Gang steal costly equipment from community eco farm

Some of the traditional equipment stolen from Cloughjordan Community Farm.

Members of a community-owned farm are “gutted” after a gang stole some €8,000 worth of farming equipment.

The theft at Cloughjordan Community Farm, near the Tipperary/Offaly border, took place overnight on Wednesday.

Gardaí are trying to trace the gang behind the theft and are urging people in the farming and horse trades to be on the lookout for the items.

They include a welder generator worth around €3,750 and Amish-made specialist harness and collars, worth around €1,800.

The thieves also took a car trailer, a chainsaw, two saddles, two bridles, and trace ropes.

On their Facebook page, the community farm posted: “Last night, €8000 worth of our farm equipment was stolen. Mostly horse equipment, also a trailer and a welder generator. We are gutted — we didn’t have much kit to begin with and now we are down much of what we had.”

A Garda spokesman confirmed that they were investigating the thefts at the Eco Village.

The farm, founded in August 2008, is split over two sites: a 28-acre ‘Upper Farm’ about 1km outside Cloughjordan, and a 12-acre ‘Lower Farm’ on the Eco Village land in the village itself.

The Garda spokesman said the theft took place sometime between 9pm last Wednesday and 8.30am on Thursday.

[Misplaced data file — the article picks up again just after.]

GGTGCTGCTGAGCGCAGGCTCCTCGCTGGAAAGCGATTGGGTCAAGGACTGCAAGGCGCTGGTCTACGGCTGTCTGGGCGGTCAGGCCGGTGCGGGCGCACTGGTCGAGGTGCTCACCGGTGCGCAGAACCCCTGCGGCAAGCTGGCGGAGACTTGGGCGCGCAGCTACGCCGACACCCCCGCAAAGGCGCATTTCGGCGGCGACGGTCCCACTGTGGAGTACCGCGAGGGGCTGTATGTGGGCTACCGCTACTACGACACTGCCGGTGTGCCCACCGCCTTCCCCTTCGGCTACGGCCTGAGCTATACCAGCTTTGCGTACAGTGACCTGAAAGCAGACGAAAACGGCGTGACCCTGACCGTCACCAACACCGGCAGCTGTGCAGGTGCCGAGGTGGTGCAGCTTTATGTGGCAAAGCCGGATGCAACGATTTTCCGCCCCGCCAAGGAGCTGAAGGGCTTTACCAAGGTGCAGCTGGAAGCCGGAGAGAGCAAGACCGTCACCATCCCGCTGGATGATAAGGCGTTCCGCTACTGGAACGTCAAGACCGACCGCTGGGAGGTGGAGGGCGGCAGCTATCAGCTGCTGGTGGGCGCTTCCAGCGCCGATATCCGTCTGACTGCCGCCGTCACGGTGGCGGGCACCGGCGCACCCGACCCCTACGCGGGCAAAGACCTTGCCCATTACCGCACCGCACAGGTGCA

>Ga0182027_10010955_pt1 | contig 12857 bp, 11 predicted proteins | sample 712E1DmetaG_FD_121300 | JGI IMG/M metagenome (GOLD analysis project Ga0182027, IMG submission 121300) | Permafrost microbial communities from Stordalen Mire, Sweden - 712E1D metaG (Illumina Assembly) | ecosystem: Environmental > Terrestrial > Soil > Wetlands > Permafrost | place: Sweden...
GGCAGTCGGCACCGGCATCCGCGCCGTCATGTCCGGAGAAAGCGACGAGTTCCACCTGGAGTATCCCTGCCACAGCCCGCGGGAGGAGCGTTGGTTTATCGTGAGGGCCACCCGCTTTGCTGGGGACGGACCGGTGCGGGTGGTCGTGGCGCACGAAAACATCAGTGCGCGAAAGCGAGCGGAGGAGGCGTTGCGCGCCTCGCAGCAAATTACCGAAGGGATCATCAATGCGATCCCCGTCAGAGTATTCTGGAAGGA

“We are appealing to anyone who may have seen suspicious activity in the area at that time to contact us and we would ask people in the trade to keep an eye out for the items,” he said.

The full description of the items are:

  • Chainsaw (features break/crack to the casing of the suspension on the left);
  • Welder/generator (worth €3,750);
  • Two saddles (Bernie saddle to fit 15-16 hand heavy horse; smaller saddle for 12-13 hand horse);
  • Two bridles and trace ropes;
  • Full working harness and collars (all Amish made, made from webbing; stainless steel fittings for the parts. Worth €1,800);
  • Car trailer (neighbour and farm members) with high sides (and a Morris Minor axle and hubs).

Locals suspect that, given the rural location, the gang may have spent some time previously, perhaps at night, checking out the place and identifying where valuable equipment was kept.

The farm, though isolated, is only around 10km from the M7 motorway.

The community said it would conduct a “crowd fund very soon”.

They also intend to dedicate their Irish Working Horse Association event on October 11 to recoup some of the losses.

The event is open to the public and upwards of seven pairs of working horses will feature.



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